UPDATE 2-GRAINS-U.S. wheat firms on short-covering bounce
* CBOT wheat rises for eighth time in 10 sessions
* Soybeans falls to lowest in more than a month after rains
* Corn follows wheat higher
(Updates with closing prices, adds new analyst quote) CHICAGO, Sept 23 (Reuters) - U.S. wheat futures rose 1.1 percent on Monday, supported by rising global demand as well as a round of short-covering, traders said. Corn futures edged higher on spillover strength from the wheat market but soybeans dipped amid hopes that some recent rain across key growing areas of the U.S. Midwest could boost final harvest yields. The gains in Chicago Board of Trade wheat were the eighth in the last 10 sessions but traders said that there was still a bearish tone hanging over the market due to abundant supplies. The rally of the last two weeks has been modest, with prices for the benchmark contract still just 22 cents above a 14-month low. "You are seeing a little bit of short-covering," said Chris Robinson, senior trader and analyst at Top Third Ag Marketing. "It could just be a short term blip." The Commodity Futures Trading Commission said in its latest report on Friday that large speculators held their biggest bearish bet in CBOT wheat since May 2012, leaving the market ripe for short covering any time that prices tick higher. CBOT December soft red winter wheat settled up 7-1/4 cents at $6.53-1/2 a bushel. Volume was light, with only about 52,000 contracts trading during the session, about half of the 250-day average. The China National Grain and Oils Information Center increased its projections for Chinese import demand to 7.5 million tonnes, having previously pegged imports at 6.5 million tonnes. The revised figure would be the highest imports for China in a decade. Bad weather that damaged the Chinese harvest in May and June has boosted demand for U.S. wheat. However, U.S. wheat, which is still more expensive than supplies from most other parts of the world, will have to compete with a hefty Canadian crop on international markets and internally, French analyst Agritel noted. CBOT December corn was up 2-1/4 cents at $4.53-1/4 a bushel. Traders said that gains in corn were restrained by seasonal harvest pressure. "The weekend yield reports have not changed much, the boys in the fields are still pretty happy about what they are getting, and it is generally coming in at or a bit above expectations," Charlie Sernatinger of ED&F Man Capital said in a research note to clients. CBOT November soybeans fell 7-1/2 cents to $13.07-3/4 a bushel, hitting their lowest level since Aug. 21. Rain across broad areas of the U.S. Midwest last week likely improved prospects for some late-maturing soybeans, which should be reflected in the U.S. government's weekly rating of the crop Monday afternoon, analysts said. Soybean ratings were seen rising 1 percentage point to 51 percent good to excellent as of Sept. 22, according to the average of estimates from nine analysts in a Reuters poll. The U.S. Agriculture Department will release its latest assessment of the crop at 3 p.m. CDT (2000 GMT). Prices at 1:48 p.m. CDT (1848 GMT)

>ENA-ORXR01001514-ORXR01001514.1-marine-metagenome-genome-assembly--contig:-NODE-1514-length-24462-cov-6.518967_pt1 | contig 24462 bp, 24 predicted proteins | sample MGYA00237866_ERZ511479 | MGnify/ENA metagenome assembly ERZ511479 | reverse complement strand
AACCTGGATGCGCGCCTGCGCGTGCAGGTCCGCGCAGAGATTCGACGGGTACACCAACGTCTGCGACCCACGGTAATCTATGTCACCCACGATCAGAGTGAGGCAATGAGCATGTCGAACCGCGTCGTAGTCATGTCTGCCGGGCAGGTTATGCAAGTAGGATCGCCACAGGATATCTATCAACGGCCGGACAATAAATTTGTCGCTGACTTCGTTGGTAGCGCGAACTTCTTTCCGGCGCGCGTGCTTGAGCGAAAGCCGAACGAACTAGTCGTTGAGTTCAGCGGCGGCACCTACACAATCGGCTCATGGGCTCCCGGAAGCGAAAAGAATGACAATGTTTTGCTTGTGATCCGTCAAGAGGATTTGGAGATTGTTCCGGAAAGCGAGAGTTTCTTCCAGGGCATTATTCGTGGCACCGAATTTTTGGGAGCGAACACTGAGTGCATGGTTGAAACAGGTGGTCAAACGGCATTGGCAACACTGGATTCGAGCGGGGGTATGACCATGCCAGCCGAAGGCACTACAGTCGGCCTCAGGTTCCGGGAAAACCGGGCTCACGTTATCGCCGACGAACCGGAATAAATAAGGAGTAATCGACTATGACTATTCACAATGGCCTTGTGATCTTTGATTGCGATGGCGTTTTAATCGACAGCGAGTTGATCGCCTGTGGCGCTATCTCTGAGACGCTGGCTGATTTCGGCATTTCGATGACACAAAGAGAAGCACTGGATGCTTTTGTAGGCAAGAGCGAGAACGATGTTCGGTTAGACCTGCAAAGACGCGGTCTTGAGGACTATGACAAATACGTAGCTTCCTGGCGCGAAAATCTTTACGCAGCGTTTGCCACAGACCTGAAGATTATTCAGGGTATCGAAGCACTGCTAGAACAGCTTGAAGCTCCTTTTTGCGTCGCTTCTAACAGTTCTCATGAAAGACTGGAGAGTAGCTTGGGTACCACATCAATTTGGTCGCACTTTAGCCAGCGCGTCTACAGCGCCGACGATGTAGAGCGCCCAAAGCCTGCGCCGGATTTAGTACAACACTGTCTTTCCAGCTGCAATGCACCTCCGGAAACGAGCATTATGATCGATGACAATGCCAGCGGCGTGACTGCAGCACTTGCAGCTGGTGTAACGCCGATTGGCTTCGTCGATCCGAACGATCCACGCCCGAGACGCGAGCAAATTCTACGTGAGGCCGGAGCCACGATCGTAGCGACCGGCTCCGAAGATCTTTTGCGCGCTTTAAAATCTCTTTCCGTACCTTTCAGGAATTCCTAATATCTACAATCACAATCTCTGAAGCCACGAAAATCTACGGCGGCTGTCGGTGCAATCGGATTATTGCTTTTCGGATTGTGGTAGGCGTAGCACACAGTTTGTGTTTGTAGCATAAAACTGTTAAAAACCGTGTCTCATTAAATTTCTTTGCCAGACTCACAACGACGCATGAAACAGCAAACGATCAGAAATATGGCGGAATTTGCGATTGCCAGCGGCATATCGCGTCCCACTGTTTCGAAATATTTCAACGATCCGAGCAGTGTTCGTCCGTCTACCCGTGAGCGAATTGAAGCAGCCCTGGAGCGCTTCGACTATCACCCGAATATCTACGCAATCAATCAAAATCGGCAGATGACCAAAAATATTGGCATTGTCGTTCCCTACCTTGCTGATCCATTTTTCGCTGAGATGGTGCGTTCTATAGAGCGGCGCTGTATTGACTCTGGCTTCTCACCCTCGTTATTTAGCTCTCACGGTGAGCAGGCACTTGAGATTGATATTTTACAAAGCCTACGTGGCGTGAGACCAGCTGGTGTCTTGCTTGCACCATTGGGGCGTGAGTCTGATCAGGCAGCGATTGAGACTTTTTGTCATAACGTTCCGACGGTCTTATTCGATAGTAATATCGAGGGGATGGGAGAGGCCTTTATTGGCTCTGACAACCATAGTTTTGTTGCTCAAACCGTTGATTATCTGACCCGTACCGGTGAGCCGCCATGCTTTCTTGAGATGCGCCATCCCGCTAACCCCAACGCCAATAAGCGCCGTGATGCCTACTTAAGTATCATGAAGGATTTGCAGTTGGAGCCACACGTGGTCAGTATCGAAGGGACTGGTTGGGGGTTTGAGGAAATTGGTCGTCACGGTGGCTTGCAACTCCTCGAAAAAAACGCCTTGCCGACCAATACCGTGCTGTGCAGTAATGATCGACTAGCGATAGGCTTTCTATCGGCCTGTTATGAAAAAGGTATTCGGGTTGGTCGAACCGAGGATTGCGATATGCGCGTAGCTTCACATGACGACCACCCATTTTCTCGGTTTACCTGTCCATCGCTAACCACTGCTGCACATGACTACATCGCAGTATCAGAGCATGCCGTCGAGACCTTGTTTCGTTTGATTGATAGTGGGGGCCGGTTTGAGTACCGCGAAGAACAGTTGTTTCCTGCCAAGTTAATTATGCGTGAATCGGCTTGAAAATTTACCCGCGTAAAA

LAST NET PCT YTD CHG CHG CHG CBOT corn 453.25 2.25 0.5% -35.1% CBOT soy 1307.75 -7.50 -0.6% -7.8% CBOT meal 411.10 -2.30 -0.6% -2.3% CBOT soyoil 41.97 -0.12 -0.3% -14.6% CBOT wheat 653.50 7.25 1.1% -16.0% CBOT rice 1553.50 -1.00 -0.1% 4.5% EU wheat 187.00 1.25 0.7% -25.3% US crude 103.59 -1.17 -1.1% 12.8% Dow Jones 15,402 -49 -0.3% 17.5% Gold 1325.11 0.12 0.0% -20.9% Euro/dollar 1.3497 -0.0025 -0.2% 2.3% Dollar Index 80.4380 0.0070 0.0% 0.8% Baltic Freight 1947 43 2.3% 178.5%
In U.S. cents, benchmark contracts, except EU wheat (euros) and soymeal (dollars). CBOT wheat, corn and soybeans per bushel, rice per hundredweight, soymeal per ton and soyoil per lb.
(Additional reporting by Sybille de La Hamaide in Paris and Colin Packham in Sydney; Editing by Marguerita Choy)